One reverse mortgage originally designed to meet long-term care needs is the little-publicized CHFA reverse mortgage offered by the State of Connecticut for low or moderate-income seniors (maximum income $76,000) age 70 and older. This loan historically carries lower rates, features lower loan and service fees, and allows borrowers to access up to 70% of the home's value, a far greater proportion than is available in other reverse mortgages. However, the loan has two other important features: (1) the borrower must demonstrate that the loan will be used to meet long-term care expenses and/or certain other current expenses such as property taxes, and (2) payment is only available as an annuity over a fixed term, usually five or ten years (although a one-time modest lump sum payment is permitted). A few years ago, a couple of my ninety-something clients were able to obtain a $3,500 monthly payment when borrowing against their $300,000 New Haven home. Similar "single purpose" loan programs exist in other states. Rumor has it that few if any CHFA reverse mortgages are being issued, yet they are still publicized on the CHFA website.

In my example, the high monthly payment was available in large part because my clients were in their nineties. For clients aged 70, the payment might have been $1,000 or less, even if the house were worth $600,000. This is because all of the federally insured, Fannie Mae mortgages and CHFA mortgages have a maximum loan amount. At least one other company, however, offers its own proprietary "jumbo" mortgage ("jumbo" because the amount borrowed may exceed $300,000). Financial Freedom Senior Funding Corp., of Irvine, CA., a subsidiary of Lehman Brothers Bank, FSB, offers a credit-line type reverse mortgage that may allow borrowers to access equity up to $500,000. These may be useful to clients with more valuable homes.

The Real Costs.

The "line of credit" payment option would seem to provide the most flexibility in the face of changing health care expenses. Viewed in that light, the CHFA mortgage, which requires annuity payments made over five years, seems problematic. CHFA representatives point out, however, that due to their lower hidden costs, it can make sense to take out the CHFA mortgage first and only refinance for a lump-sum or credit line mortgage when absolutely necessary.

The catch in many reverse mortgages is indeed the up-front cost imposed in addition to interest. While the principal and interest may be recovered only upon "maturity" -- when the senior vacates the home – these other charges are subtracted from the loan amount, often up-front. In one example on the internet, the loan fee was 5% of the amount "borrowed" and the "service fee set-aside" was about 3%. For the federally insured loan, there was also a mortgage insurance requirement of another 3%. Add to this $3,000 in closing costs! This came right off the top of the amount borrowed. Given that there are limits on the amount of equity against which the borrower can borrow, and then limits on the maximum loan amount, the younger the borrower, the tinier the mortgage proceeds may be. This is the kind of "fine print" that may bring a client back in a rage when reality does not play out as it was advertised. You may wish to recommend that clients considering a reverse mortgage that is not CHFA have you or a financial planner review the figures before the closing so there are no surprises.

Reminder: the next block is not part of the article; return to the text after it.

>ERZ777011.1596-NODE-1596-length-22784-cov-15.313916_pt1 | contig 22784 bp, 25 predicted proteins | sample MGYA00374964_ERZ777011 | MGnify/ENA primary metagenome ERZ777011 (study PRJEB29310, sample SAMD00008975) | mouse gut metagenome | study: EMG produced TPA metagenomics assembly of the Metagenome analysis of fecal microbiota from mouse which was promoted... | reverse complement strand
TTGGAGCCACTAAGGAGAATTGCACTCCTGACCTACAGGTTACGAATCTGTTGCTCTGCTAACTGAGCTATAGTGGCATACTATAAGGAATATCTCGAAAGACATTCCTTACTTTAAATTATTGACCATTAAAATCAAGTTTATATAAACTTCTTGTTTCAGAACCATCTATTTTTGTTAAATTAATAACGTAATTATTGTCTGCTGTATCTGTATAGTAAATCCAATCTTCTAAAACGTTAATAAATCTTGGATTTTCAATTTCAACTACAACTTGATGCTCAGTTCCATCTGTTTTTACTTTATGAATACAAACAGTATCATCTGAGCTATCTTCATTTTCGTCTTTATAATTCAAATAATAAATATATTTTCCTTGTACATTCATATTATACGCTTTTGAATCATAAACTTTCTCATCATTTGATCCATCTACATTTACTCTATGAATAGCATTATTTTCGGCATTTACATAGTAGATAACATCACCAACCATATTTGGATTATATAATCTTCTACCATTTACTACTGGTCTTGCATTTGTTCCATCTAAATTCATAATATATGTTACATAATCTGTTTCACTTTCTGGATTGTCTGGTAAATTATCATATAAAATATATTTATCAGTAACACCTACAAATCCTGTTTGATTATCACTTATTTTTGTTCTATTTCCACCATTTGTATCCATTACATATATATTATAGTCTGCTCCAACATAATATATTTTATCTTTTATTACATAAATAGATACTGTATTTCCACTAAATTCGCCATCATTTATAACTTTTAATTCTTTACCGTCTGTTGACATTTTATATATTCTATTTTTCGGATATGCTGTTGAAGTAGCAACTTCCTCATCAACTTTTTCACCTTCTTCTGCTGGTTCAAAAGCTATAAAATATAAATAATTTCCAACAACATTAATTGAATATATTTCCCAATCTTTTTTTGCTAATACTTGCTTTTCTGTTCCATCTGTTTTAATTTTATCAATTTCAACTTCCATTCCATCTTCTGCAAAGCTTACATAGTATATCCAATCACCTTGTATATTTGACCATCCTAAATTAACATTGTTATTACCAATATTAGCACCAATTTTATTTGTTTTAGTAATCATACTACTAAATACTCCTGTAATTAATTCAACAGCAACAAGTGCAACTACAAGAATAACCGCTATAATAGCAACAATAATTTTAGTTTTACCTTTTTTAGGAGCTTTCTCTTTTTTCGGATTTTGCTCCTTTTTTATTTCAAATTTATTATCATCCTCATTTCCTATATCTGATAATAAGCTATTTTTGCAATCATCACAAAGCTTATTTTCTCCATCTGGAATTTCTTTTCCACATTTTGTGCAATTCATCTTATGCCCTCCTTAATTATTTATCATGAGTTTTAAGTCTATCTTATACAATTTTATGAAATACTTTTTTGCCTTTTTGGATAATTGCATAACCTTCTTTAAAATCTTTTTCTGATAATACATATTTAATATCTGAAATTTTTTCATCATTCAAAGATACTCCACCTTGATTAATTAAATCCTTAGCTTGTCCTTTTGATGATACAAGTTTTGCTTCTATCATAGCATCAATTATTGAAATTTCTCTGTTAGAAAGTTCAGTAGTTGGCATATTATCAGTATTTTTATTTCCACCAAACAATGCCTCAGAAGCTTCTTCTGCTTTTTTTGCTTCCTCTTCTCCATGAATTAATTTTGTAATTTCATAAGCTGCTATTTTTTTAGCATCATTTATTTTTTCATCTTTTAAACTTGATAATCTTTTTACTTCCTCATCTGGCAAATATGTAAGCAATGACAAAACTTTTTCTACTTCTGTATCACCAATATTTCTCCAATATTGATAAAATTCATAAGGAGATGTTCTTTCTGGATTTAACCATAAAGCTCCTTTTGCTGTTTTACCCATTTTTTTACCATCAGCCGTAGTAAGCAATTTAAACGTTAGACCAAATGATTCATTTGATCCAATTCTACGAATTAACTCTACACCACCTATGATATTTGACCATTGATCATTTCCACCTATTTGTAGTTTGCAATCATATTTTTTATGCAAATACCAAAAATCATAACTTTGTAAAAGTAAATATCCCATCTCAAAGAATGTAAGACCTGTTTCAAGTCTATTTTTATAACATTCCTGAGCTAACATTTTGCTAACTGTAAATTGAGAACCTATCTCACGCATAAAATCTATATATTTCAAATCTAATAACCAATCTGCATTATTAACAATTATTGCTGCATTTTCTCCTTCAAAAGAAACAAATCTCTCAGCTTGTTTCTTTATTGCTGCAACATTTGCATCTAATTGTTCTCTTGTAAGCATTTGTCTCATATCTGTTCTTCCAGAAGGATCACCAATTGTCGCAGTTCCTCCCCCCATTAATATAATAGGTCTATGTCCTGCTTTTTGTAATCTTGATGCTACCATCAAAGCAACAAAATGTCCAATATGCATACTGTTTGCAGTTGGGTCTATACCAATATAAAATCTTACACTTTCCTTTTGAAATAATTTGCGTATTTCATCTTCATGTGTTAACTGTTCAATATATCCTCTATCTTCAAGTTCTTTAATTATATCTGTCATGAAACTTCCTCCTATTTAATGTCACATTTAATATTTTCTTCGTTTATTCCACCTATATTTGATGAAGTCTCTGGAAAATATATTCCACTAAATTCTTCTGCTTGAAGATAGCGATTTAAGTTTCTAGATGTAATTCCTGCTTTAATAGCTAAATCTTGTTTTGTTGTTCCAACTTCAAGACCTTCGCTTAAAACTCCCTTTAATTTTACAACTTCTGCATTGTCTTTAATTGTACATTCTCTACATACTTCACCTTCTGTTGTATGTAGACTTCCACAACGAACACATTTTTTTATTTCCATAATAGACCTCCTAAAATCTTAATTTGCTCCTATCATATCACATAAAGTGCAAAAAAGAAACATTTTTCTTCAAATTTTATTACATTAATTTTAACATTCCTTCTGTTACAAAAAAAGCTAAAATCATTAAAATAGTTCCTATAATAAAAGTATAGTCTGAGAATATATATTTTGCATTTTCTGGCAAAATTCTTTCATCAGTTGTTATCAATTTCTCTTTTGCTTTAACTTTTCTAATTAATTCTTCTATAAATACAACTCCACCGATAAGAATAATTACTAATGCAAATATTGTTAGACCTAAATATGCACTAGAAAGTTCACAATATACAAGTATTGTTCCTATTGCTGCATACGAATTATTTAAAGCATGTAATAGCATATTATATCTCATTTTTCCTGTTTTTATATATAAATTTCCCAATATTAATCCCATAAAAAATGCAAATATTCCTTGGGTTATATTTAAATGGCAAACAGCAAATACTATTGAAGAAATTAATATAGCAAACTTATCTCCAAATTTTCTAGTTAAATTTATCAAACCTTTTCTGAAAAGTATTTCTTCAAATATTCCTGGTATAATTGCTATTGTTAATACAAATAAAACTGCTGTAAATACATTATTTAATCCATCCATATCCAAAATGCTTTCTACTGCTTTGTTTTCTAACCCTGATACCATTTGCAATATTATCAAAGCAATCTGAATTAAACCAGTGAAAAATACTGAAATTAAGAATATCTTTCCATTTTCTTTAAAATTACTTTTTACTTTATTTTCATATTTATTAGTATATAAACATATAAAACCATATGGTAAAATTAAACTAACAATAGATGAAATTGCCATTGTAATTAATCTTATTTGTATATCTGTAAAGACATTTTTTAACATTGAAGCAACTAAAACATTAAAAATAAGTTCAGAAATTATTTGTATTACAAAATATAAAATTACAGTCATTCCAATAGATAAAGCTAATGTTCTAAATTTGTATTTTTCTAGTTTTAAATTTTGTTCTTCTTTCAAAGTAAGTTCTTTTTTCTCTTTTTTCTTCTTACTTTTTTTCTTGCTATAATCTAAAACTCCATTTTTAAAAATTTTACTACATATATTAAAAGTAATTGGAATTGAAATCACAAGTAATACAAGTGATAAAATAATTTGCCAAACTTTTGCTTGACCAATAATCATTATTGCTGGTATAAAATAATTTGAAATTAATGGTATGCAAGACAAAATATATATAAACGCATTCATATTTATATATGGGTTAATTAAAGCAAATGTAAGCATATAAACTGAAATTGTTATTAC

Another problem is that any existing liens -- including the lien that may be placed on the home of a person receiving CHCPE home care benefits -- must be paid off with the reverse mortgage loan proceeds. It is clearly preferable to use the reverse mortgage first to finance home care (or to obtain a line of credit) before applying for a program that will impose a lien. Moreover, as the lien amount is never specified on the land records, the potential borrower may be unaware of the extent of repayment obligation. Again, unpleasant surprises may occur if the cash to borrower winds up being minimal because the lien was huge. A call to the Department of Social Services may enable one to determine the amount of the lien.

In addition to these often substantial costs, some proprietary mortgage lenders have demanded an "equity-sharing" provision. The lender would offset the downside risk -- that the debt may exceed the home's value -- with an upside risk, in which should the home sell for more than it was worth at the time the loan is taken out, the lender shares in the growth, i.e., recovers more than the borrowed amount plus interest. Many practitioners feel this is an abusive practice likely to benefit the lender disproportionately.  This practice has been attacked by state attorneys general; a bill was proposed in the 2005 legislative session that would have included reverse mortgages as those subject to predatory lending laws, but it died in committee.  Although Fannie Mae discontinued the equity share option on Home Keeper loans effective August 10, 2000,  some such proprietary mortgages still exist.

Additional information.

Information about the CHFA reverse mortgage may be downloaded from this site at CHFA itself offers a brief description at The National Center for Home Equity Conversion used to provide an excellent site of information on reverse mortgages,, but has turned over much of its informational pages to the AARP, which maintains an extensive resource at The website of the national trade association, explains the jumbo reverse mortgages, while shows which banks in Connecticut will offer that type of mortgage. On all sites, on-line calculators quickly compute the maximum amount that can be obtained from the federally-insured mortgages. Consumer's Union also offers tips on its advocacy website, Fannie Mae's book "Money from Home: A Consumer's Guide to Reverse Mortgage Options" is clearly written, uses large print for aging eyes, and includes a useful self-assessment of financial needs.  Finally, Connecticut's Office of Legislative Research in 2004 issued a report in response to consumer inquiry that summarizes and explains many of the mortgages with useful links.

The reverse mortgage, when obtained in conjunction with a realistic review of needs, benefits, and financial resources, can be a useful way to pay for staying at home.